September 25, 2017

Snooker and Betting – Uneasy Bedfellows?

Filed under: snookerbacker @ 8:00 am

Picture the scene. A damp rainy morning in April, a stones throw away from The Crucible, hushed anticipation in the air, a medium sized crowd is beginning to form, largely recognisable faces, the snooker crowd; the anoraks, the carrier bags, the thermos flasks and eight tables set before them ready for action.

The players emerge to spatterings of applause within the sports hall, OK it’s the first round of qualifiers but perhaps, just perhaps, a few of this band of 16 hopefuls might make it all the way to The Crucible and from there, who knows?

It’s time for all the matches to start, some players get straight down to it, no messing around, shake hands, let’s get on with it. Others go through their ritual of water pouring, hand wiping, nose blowing, cue wiping and then they are ready to start. But wait a minute? What’s just happened on Table 3? Haha, what a weird start to that match! I think it was Leo Fernandez who was lining up his break off shot? What did he do? I think he must have feathered the white! He must be really nervous, poor bloke. Anyway, no harm done, a few smiles around the table from both players and the ref and that seems to have settled him down.

All seems perfectly innocent doesn’t it? Yes, until the next day we hear that hefty bets had been placed on that very eventuality, namely Leo making the first foul stroke of the match, well he sure made sure that happened, it’s a good job he won the toss or his opponent Gary Wilson might have gone in-off and all the money would have been lost. 18 long months later Leo is due to play his next match after sitting out his return to the professional circuit as a result, I’m sure he probably thinks now that it wasn’t really worth it after all.

This might sound like I am singling Leo out for special mention and it is true that amongst the latest round of WPBSA statements his case is rather different. But betting on snooker by players appears to be something of an epidemic in our sport.

In the past few months Stuart Bingham, Joe Perry, Alfie Burden and at the weekend Kurt Maflin have all fallen foul of the rules and received (apart from Bingham who awaits his fate) suspended suspensions and fines of differing amounts as well as the public shame of their financial luck, or in some cases lack of it, being detailed for all to see. For the record, from the ones we know, only Perry had made a profit.

What I think a lot of fans struggle with here is why the players do this? You would have to have been living on Mars to be unaware of the rules. The high profile cases of John Higgins and Stephen Lee brought betting and snooker into the mainstream media with the latter’s career left in tatters because of it. We do have to wonder is this the thin end of the wedge? How many other players are doing it? How many have and are now trying to bury the evidence? How many are currently being investigated?

The commonality between all these cases and the reason behind what some might see as the lenient sentences was that they were, mostly, betting on other matches, there is no indication or accusation that any of them were on the fiddle or ‘doing a Leo’ and they all co-operated fully once it was clear they had been rumbled.

There are even some fans that have contacted me directly that feel it should not even be against the rules. There is an argument that if indeed it is brought out into the open and players are allowed to bet on matches that don’t involve themselves, then what’s the problem? After all, almost every tournament these days outside China has bookies stamped all over it, is it any wonder that the players, given their knowledge of the sport, wouldn’t want to try and make a few quid?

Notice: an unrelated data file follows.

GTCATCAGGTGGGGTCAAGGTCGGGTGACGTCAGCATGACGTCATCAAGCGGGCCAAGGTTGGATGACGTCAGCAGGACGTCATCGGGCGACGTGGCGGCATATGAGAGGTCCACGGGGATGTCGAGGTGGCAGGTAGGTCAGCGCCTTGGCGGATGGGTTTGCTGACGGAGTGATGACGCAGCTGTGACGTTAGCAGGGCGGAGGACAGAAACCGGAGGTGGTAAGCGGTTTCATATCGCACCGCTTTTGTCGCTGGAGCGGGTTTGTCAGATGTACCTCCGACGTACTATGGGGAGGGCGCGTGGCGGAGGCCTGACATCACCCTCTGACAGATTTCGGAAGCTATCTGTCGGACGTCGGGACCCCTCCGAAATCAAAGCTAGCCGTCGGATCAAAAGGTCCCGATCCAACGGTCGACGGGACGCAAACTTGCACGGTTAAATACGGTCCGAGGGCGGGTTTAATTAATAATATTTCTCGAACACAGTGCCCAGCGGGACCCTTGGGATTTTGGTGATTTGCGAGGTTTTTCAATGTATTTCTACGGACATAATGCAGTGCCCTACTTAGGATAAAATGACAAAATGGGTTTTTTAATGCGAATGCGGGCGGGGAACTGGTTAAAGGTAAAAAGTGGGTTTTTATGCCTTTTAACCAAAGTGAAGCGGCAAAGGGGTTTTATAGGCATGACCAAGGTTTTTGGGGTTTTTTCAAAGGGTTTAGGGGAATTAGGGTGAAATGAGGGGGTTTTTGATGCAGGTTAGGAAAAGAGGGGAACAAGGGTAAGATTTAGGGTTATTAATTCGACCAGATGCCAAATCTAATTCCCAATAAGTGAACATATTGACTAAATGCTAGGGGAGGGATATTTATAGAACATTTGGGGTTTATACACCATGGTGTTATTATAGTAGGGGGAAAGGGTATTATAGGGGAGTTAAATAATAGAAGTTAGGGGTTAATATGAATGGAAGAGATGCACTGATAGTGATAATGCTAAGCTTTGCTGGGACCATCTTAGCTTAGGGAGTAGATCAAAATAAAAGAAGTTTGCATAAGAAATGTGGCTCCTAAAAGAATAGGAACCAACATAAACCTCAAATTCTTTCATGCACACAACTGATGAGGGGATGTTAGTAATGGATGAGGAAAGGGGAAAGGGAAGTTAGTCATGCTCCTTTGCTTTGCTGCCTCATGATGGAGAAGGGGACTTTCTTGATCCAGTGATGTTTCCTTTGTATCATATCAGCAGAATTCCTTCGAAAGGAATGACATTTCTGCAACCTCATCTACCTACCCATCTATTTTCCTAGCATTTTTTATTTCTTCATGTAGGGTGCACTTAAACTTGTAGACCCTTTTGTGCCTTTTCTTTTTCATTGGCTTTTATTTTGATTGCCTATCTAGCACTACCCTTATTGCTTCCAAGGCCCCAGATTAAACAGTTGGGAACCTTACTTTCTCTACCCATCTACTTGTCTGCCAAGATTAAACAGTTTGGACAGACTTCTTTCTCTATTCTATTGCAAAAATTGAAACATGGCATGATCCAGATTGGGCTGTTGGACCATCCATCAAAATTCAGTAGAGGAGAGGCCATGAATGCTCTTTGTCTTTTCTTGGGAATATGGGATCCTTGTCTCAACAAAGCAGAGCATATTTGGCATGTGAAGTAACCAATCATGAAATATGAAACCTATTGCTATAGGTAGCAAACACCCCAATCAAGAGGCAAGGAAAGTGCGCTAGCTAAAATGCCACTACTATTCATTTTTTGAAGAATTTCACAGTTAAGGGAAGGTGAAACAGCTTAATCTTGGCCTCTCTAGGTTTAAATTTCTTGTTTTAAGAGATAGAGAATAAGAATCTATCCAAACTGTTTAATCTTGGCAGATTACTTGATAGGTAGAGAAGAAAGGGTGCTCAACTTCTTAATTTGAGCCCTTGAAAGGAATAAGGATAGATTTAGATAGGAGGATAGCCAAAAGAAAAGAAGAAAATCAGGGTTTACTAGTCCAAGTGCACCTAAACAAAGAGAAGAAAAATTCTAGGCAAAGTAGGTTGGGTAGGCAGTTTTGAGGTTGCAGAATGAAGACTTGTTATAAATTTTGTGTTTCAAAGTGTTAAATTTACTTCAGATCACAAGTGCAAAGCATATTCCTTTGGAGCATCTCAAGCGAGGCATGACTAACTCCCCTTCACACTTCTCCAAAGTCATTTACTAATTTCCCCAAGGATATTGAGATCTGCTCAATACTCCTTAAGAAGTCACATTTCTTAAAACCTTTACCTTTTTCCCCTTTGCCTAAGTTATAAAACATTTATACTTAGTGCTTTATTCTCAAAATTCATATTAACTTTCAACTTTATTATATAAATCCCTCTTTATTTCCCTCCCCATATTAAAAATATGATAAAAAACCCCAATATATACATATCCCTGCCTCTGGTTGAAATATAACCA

Obviously a much more concerning trait for me is the number of matches that we seem to be able to accurately guess the outcome of before a ball is hit, usually by virtue of a massive tumble in odds. It also has to be said without a hint of prejudice that in almost every case to date, this has involved players from Thailand and from China. The fact that it appears that a few of these matches seem to have gone uninvestigated is more of a concern to me.

The fact that this match and this match were investigated and no action was taken is frankly staggering, given that a look back at the Twitter exchanges on the day had a gang of us all knowing both scores in advance. Similar conversations happened before this match started a couple of weeks ago and again, miraculously, the huge drift in the betting of the losing player proved decisive. These are three of a bunch of matches which seem to have either been investigated and nothing found or been swept under the carpet. This match and the 4-2 result here are others that have been looked at and been filed under ‘nothing to view here’, again despite the fact that the snooker social media community at large seemed to know the results before a ball was struck. 

So whether it’s just the players being a bit dumb or choosing to ignore the blatantly obvious rules or something more sinister, we continue to live in a sporting world where these things just keep happening. Perhaps it’s time to get harsher when it comes to punishments? Perhaps it’s time to open it up and make it all more transparent and allow the players to bet freely within certain guidelines? Perhaps it’s time to introduce some counselling for players with a gambling problem? Perhaps it’s time that more effort was made to distance snooker from its bookie friendly image? One thing is for certain, something has to change.

Next up, a betting preview on the International Championship qualifiers tomorrow, see what I did there?

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